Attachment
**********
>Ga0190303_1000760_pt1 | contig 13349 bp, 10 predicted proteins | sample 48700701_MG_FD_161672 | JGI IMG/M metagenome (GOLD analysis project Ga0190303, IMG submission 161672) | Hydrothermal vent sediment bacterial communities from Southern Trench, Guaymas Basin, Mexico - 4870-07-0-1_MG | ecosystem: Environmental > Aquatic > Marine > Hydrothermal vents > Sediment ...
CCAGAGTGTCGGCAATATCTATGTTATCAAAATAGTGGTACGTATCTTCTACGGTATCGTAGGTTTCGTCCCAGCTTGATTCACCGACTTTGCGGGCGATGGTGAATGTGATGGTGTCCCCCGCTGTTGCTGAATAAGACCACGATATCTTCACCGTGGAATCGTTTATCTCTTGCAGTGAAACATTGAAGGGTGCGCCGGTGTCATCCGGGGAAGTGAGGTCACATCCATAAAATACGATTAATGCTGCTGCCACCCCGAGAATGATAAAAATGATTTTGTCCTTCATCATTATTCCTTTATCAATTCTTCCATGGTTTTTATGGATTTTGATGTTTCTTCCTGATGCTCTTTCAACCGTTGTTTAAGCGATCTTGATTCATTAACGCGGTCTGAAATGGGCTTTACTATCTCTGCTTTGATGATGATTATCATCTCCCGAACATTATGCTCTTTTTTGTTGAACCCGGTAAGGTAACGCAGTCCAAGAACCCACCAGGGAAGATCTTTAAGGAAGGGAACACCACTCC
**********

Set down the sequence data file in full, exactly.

>Ga0190303_1000760_pt1 | contig 13349 bp, 10 predicted proteins | sample 48700701_MG_FD_161672 | JGI IMG/M metagenome (GOLD analysis project Ga0190303, IMG submission 161672) | Hydrothermal vent sediment bacterial communities from Southern Trench, Guaymas Basin, Mexico - 4870-07-0-1_MG | ecosystem: Environmental > Aquatic > Marine > Hydrothermal vents > Sediment ...
CCAGAGTGTCGGCAATATCTATGTTATCAAAATAGTGGTACGTATCTTCTACGGTATCGTAGGTTTCGTCCCAGCTTGATTCACCGACTTTGCGGGCGATGGTGAATGTGATGGTGTCCCCCGCTGTTGCTGAATAAGACCACGATATCTTCACCGTGGAATCGTTTATCTCTTGCAGTGAAACATTGAAGGGTGCGCCGGTGTCATCCGGGGAAGTGAGGTCACATCCATAAAATACGATTAATGCTGCTGCCACCCCGAGAATGATAAAAATGATTTTGTCCTTCATCATTATTCCTTTATCAATTCTTCCATGGTTTTTATGGATTTTGATGTTTCTTCCTGATGCTCTTTCAACCGTTGTTTAAGCGATCTTGATTCATTAACGCGGTCTGAAATGGGCTTTACTATCTCTGCTTTGATGATGATTATCATCTCCCGAACATTATGCTCTTTTTTGTTGAACCCGGTAAGGTAACGCAGTCCAAGAACCCACCAGGGAAGATCTTTAAGGAAGGGAACACCACTCC